2018 Tax Changes: FAQ’s

June 25, 2018, by John Norris

I am not a CPA, and won’t pretend to know all of the various ins and outs of last year’s tax reform legislation. That doesn’t mean people don’t want to know about it, which they do.

Instead of reinventing the wheel, I decided to find a short, informative article which hits a lot of the key points. After sifting through a number of them, I found the following to be just about exactly what I wanted. Even so, I will still caution you to seek out professional advice from a CPA when tax time comes!

Enjoy.

2018 Tax Changes:  FAQ’s

The Tax Cuts and Jobs Act (TCJA) raises many questions for taxpayers looking to plan for the coming year. Below are answers to some of them.

Do I need to adjust my withholding allowances, given that tax brackets have changed?
You may notice a change in your net paycheck as a result of the tax law, which alters tax rates, brackets, and other items that affect how much tax is withheld from your pay. The IRS has already issued new withholding tables, and your employer should adjust its withholding without requiring any action on your part. But you may want to take the opportunity to make sure you are claiming the appropriate number of withholding allowances by filling out IRS Form W-4. This form is used to determine your withholding based on your filing status and other information. The IRS suggests that you consider completing a new Form W-4 each year and when your personal or financial situation changes.

Can I take advantage of the new deduction for pass-through business income?
The new rules for owners of pass-through entities — partnerships, limited liability companies, S corporations, and sole proprietorships — allow them to deduct 20% of their business pass-through income. The 20% deduction is available to owners of almost any type of trade or business whose taxable income does not exceed $315,000 (joint return) or $157,500 (other returns). Above those amounts, the deduction is subject to certain limitations based on business assets and wages. Different deduction restrictions apply to individuals in specified service businesses (e.g., law,
medicine, and accounting).

Can I still deduct mortgage interest and real estate taxes paid on a second home?
Yes, but the new rules limit these deductions. The deduction for total mortgage interest is limited to the amount paid on underlying debt of up to $750,000 ($375,000 for married individuals filing separately). Previously, the limit was $1 million. Note that the new restriction will not apply to taxpayers with home acquisition debt incurred on or before December 15, 2017. Additionally, the deduction for interest on home equity loans (new and existing) is suspended and will not be available for tax years 2018-2025. Note that the law also establishes a $10,000 limit on the combined total deduction for state and local income (or sales) taxes, real estate taxes, and personal property taxes. As a result, your ability to deduct real estate taxes may be limited.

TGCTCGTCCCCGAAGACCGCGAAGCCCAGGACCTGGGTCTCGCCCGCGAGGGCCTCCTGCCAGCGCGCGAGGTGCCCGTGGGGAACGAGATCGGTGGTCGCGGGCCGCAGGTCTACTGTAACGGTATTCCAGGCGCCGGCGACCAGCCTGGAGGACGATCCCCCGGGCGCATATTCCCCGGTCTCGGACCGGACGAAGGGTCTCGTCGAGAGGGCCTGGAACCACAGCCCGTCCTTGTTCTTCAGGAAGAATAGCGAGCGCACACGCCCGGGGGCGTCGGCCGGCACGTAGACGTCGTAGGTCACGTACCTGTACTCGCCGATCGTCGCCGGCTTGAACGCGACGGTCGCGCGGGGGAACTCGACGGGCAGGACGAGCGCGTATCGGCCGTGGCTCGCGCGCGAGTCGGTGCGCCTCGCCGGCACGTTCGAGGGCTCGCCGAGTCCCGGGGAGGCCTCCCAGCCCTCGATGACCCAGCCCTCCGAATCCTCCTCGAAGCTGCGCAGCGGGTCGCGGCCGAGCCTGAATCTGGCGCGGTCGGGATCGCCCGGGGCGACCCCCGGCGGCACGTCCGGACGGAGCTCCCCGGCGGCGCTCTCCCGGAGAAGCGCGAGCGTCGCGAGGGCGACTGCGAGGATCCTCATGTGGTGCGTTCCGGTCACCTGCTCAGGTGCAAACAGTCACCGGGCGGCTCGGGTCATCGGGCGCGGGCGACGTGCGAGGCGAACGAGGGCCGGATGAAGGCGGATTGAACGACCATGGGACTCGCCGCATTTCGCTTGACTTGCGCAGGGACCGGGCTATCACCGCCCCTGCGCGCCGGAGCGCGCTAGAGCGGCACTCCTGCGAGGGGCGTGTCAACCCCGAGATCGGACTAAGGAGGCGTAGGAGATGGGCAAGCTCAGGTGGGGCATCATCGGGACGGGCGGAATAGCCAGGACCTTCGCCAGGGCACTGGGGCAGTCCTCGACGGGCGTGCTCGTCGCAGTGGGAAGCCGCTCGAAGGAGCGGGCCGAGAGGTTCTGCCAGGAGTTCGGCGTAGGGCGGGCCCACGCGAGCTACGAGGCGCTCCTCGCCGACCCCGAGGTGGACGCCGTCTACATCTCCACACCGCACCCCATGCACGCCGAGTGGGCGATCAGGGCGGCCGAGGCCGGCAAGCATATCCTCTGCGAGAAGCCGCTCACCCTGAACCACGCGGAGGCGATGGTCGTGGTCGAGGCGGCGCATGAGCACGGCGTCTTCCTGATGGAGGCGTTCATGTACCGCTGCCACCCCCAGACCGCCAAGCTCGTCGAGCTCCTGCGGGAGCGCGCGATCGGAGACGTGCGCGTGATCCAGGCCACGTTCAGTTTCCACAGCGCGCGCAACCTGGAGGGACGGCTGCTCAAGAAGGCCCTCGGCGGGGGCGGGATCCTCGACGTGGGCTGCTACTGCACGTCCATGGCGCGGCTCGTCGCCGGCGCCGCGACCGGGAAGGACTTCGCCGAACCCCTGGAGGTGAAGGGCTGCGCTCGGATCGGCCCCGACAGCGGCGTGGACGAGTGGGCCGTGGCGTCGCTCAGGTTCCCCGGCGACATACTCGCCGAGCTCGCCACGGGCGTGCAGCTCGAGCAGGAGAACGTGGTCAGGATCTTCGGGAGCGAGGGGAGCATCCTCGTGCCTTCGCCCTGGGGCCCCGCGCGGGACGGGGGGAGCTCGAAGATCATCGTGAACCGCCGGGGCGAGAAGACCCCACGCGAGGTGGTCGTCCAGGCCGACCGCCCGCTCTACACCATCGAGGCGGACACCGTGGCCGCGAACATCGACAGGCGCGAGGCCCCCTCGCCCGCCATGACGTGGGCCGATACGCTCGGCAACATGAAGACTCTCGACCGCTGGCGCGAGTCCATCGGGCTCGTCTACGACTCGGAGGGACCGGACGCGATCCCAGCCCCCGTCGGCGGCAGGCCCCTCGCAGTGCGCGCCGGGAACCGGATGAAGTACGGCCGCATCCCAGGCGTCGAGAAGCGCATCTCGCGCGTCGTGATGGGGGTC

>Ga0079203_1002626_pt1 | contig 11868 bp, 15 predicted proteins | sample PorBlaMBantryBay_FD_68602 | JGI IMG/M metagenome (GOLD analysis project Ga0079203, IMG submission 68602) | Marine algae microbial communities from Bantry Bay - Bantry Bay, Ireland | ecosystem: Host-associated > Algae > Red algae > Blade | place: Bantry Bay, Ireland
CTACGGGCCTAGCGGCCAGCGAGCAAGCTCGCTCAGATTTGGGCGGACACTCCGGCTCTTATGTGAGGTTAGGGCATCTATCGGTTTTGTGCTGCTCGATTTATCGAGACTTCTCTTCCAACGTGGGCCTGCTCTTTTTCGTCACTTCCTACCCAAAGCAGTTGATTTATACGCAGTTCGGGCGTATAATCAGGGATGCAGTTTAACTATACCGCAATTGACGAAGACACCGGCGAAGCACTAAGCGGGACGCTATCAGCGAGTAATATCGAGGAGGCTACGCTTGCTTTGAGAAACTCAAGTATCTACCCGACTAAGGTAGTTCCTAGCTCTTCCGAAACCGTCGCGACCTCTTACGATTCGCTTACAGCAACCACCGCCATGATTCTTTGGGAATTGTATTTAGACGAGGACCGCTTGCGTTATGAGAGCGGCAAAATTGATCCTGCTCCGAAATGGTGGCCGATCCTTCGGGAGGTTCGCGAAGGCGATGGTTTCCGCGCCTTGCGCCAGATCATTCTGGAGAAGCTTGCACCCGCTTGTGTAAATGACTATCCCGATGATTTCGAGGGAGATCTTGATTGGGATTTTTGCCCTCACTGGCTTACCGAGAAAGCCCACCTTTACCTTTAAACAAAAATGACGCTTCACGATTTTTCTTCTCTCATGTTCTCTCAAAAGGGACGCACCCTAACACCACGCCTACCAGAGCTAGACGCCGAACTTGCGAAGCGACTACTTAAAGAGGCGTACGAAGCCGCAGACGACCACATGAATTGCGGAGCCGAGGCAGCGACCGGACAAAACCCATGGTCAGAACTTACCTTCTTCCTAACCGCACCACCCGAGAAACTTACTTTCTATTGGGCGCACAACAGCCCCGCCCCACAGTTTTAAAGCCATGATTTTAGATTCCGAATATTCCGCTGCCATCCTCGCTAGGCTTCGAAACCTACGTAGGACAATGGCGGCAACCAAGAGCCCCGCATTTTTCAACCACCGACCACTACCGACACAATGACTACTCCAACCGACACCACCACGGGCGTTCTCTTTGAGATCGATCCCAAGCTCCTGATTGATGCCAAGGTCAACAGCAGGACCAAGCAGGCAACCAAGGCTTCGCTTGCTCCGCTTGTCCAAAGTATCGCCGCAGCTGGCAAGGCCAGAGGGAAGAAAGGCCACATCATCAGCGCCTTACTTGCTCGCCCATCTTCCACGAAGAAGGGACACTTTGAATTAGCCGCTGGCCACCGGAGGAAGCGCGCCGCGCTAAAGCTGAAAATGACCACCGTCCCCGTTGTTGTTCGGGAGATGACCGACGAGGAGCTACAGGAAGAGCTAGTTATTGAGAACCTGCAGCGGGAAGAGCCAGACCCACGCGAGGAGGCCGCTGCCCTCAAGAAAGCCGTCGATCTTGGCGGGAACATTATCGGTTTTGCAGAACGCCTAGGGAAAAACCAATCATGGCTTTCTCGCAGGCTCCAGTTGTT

Are there any changes to capital gains rates and rules that I should know about?
The rules concerning how capital gains are determined and taxed remain essentially unchanged. But since short-term gains (for assets held one year or less) are taxed as ordinary income, they will be taxed at the new ordinary income rates and brackets. Net long-term gains will still be taxed at rates of 0%, 15%, or 20%, depending on your taxable income. And the 3.8% net investment income tax that applies to certain high earners will still apply for both types of capital gains.

Can I still deduct my student loan interest?
Yes. Although some earlier versions of the tax bill disallowed the deduction, the final law left it intact. That means that student loan borrowers will still be able to deduct up to $2,500 of the interest they paid during the year on a qualified student loan. The deduction is gradually reduced and eventually eliminated when modified adjusted gross income reaches $80,000 for those whose filing status is single or head of household, and over $165,000 for those filing a joint return.

I have a large family and formerly got to take an exemption for each member. Is there anything in the new law that compensates for the loss of these exemptions?
The new law suspends exemptions for you, your spouse, and dependents. In 2017, each full exemption translated into a $4,050 deduction from taxable income which, for large families, added up. Compensating for this loss, the new law almost doubles the standard deduction to $12,000 for single filers and $24,000 for joint filers. Additionally, the child tax credit is doubled to $2,000 per child, and the income levels at which the credit phases out are significantly increased. Depending on your situation, these new provisions could potentially offset the suspension of personal exemptions.

I have been gifting friends and relatives $14,000 per year to reduce my taxable estate. Can I still do this?
Yes, you may still make an annual gift of up to $15,000 in 2018 (increased from $14,000 in 2017) to as many people as you want without triggering gift tax reporting or using any of your federal estate and gift tax exemption. But TCJA also doubles the exemption to an estimated $11.2 million ($22.4 million for married couples) in 2018. So anyone who anticipates having a taxable estate lower than these thresholds may be able to gift above the annual $15,000 per-recipient limit and ultimately not incur any federal estate or gift tax. Note, however, that the higher exemption amount and many of TCJA’s other changes to personal taxes are scheduled to expire after 2025, unless Congress acts to extend them.

 

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